Wednesday, February 10, 2010
The End of LORAN-C
Once again the U.S. has made itself more vulnerable by increasing its dependence on exposed technology systems. February 8 marked the termination of LORAN-C (Long Range Navigation) signals, a navigation system that uses multiple radio transmitters to determine location and speed. Due to the development of modern satelittes and GPS, LORAN has become an antiquated system that the transportation sector and military no longer rely on. However, LORAN has been a cheap and effective backup to GPS and could continue to fulfill that role with minimal funding.
LORAN’s funding was cut by Congress, but that cut in funding was conditional on certification from the Secretary of Homeland Security that the LORAN system is not needed as a backup to GPS. Nobody likes redundancy and wasteful spending, but LORAN was a technically different system from GPS that provided the U.S. an alternative accurate navigation system.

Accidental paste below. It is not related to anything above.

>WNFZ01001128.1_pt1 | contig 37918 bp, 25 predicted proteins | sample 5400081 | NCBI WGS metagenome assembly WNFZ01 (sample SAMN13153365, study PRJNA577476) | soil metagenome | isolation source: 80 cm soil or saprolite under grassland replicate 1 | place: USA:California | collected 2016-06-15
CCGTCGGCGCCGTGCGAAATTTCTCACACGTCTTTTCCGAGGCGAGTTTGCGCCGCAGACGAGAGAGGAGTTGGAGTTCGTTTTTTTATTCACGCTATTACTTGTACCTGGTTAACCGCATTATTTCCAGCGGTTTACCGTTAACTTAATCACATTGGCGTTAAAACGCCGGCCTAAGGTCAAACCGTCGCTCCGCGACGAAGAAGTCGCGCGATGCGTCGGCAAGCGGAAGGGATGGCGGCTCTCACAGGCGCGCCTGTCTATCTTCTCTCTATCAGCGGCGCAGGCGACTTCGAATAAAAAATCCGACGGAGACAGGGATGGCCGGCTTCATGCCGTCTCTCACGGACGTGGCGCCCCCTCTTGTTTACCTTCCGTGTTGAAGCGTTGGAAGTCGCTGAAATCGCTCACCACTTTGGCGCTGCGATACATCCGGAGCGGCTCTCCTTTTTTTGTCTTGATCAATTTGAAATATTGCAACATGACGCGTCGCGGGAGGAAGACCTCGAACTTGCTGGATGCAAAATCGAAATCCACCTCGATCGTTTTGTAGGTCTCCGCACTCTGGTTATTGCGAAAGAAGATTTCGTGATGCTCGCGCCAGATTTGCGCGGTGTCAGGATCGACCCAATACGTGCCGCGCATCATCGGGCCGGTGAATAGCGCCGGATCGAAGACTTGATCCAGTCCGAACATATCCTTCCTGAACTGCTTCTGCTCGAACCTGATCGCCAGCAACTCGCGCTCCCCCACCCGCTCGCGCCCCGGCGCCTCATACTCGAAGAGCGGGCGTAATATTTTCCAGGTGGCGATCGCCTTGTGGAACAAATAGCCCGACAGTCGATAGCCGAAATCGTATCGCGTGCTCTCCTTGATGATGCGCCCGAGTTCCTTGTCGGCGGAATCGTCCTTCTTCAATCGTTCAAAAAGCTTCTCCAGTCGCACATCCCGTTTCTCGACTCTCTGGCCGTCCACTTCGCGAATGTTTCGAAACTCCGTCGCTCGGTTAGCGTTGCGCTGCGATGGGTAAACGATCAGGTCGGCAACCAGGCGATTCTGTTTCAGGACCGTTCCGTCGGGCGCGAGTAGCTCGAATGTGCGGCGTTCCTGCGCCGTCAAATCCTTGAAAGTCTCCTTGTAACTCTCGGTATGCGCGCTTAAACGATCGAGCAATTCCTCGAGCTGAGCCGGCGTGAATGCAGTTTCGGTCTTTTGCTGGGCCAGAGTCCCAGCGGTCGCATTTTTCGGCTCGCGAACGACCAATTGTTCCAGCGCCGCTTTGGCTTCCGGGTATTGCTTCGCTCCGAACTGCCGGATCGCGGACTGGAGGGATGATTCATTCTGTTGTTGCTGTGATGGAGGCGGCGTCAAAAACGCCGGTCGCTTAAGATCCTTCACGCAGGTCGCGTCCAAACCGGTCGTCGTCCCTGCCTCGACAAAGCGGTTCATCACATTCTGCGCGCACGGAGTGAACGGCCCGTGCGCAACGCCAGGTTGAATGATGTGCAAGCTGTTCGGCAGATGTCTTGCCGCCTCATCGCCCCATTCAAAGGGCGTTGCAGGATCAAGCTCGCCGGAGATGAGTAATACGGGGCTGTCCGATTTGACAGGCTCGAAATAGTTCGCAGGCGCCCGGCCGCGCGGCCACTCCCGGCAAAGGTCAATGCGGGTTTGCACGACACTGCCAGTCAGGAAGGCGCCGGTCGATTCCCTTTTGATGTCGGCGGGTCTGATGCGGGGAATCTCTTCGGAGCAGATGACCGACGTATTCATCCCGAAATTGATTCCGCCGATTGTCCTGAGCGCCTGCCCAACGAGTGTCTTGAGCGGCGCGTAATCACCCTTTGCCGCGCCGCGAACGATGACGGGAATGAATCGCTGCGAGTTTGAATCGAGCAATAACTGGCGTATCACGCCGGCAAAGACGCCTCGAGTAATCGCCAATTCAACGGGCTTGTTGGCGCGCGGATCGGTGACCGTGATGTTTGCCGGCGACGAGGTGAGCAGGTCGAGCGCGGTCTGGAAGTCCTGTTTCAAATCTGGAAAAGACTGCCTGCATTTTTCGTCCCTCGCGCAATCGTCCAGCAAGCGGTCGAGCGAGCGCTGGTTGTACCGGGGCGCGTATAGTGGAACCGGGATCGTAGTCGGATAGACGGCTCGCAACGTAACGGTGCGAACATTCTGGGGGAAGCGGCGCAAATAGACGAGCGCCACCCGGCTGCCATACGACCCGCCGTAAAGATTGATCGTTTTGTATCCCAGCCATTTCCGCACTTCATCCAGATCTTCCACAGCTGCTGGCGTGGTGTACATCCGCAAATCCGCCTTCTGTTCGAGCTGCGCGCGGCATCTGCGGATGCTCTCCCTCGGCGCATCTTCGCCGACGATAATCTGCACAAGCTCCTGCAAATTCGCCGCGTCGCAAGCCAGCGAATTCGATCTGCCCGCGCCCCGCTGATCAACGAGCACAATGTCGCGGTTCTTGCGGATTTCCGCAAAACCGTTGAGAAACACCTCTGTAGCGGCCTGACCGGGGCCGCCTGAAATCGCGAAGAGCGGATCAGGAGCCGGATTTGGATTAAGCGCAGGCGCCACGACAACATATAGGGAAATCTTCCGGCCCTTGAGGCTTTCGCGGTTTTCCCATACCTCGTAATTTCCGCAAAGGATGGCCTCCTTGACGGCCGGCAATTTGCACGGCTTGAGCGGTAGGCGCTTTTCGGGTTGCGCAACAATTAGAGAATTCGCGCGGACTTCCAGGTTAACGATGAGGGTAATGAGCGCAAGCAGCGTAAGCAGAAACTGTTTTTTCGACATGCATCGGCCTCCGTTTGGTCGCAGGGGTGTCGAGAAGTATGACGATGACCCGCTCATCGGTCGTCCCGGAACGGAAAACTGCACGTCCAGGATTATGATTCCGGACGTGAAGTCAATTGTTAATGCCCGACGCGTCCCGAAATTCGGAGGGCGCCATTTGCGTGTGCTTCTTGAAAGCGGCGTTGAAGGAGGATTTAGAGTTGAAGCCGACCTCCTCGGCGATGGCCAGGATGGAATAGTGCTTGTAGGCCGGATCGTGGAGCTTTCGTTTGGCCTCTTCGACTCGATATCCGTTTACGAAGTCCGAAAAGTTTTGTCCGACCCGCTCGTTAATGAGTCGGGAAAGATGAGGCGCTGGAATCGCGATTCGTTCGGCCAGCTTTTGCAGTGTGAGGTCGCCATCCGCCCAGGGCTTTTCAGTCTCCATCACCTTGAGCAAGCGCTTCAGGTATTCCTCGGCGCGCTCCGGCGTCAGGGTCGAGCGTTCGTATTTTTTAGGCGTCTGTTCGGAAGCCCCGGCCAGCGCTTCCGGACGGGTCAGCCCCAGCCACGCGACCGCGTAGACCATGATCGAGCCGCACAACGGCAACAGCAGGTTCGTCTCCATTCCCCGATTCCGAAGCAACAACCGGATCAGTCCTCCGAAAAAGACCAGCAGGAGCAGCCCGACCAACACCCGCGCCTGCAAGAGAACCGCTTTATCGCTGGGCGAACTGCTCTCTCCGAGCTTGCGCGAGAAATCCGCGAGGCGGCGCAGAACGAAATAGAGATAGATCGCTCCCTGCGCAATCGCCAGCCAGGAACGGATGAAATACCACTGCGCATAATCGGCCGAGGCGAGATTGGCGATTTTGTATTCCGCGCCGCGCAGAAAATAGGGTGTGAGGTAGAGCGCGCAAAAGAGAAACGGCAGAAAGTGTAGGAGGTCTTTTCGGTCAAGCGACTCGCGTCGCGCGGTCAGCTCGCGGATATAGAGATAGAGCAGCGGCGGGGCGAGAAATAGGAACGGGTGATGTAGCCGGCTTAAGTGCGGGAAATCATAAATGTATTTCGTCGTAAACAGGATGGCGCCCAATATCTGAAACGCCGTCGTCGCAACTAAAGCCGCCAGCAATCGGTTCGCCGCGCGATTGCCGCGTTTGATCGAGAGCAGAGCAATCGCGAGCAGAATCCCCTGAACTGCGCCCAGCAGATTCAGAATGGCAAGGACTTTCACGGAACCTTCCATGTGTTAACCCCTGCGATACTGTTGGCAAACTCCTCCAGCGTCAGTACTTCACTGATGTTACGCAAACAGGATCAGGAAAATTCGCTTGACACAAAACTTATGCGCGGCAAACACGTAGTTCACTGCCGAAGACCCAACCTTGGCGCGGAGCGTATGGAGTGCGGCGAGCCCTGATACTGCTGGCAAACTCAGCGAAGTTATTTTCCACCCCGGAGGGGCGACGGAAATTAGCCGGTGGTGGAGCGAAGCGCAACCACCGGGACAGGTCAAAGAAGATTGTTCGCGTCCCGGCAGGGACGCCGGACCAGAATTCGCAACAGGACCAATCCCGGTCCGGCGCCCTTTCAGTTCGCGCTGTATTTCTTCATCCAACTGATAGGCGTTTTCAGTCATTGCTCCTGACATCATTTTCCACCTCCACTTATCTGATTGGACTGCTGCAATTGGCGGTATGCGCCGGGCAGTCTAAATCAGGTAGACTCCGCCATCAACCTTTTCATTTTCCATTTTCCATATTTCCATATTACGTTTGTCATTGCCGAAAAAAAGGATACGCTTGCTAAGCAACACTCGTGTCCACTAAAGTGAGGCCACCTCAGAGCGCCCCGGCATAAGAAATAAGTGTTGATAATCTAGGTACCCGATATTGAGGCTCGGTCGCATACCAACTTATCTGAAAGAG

In the event of a disruption to GPS the U.S. would be vulnerable to potentially huge economic damage and our increasingly technology-dependent military would be less effective. Relying on a single exposed system makes our transportation and military sectors more vulnerable. Widespread GPS failure caused by enemy jammers, cyber attackers, a solar storm, software malfunction, electromagnetic pulse, satellite loss, or a natural reversal of the polarity of the earth’s magnetic field could leave the U.S. literally “flying blind.”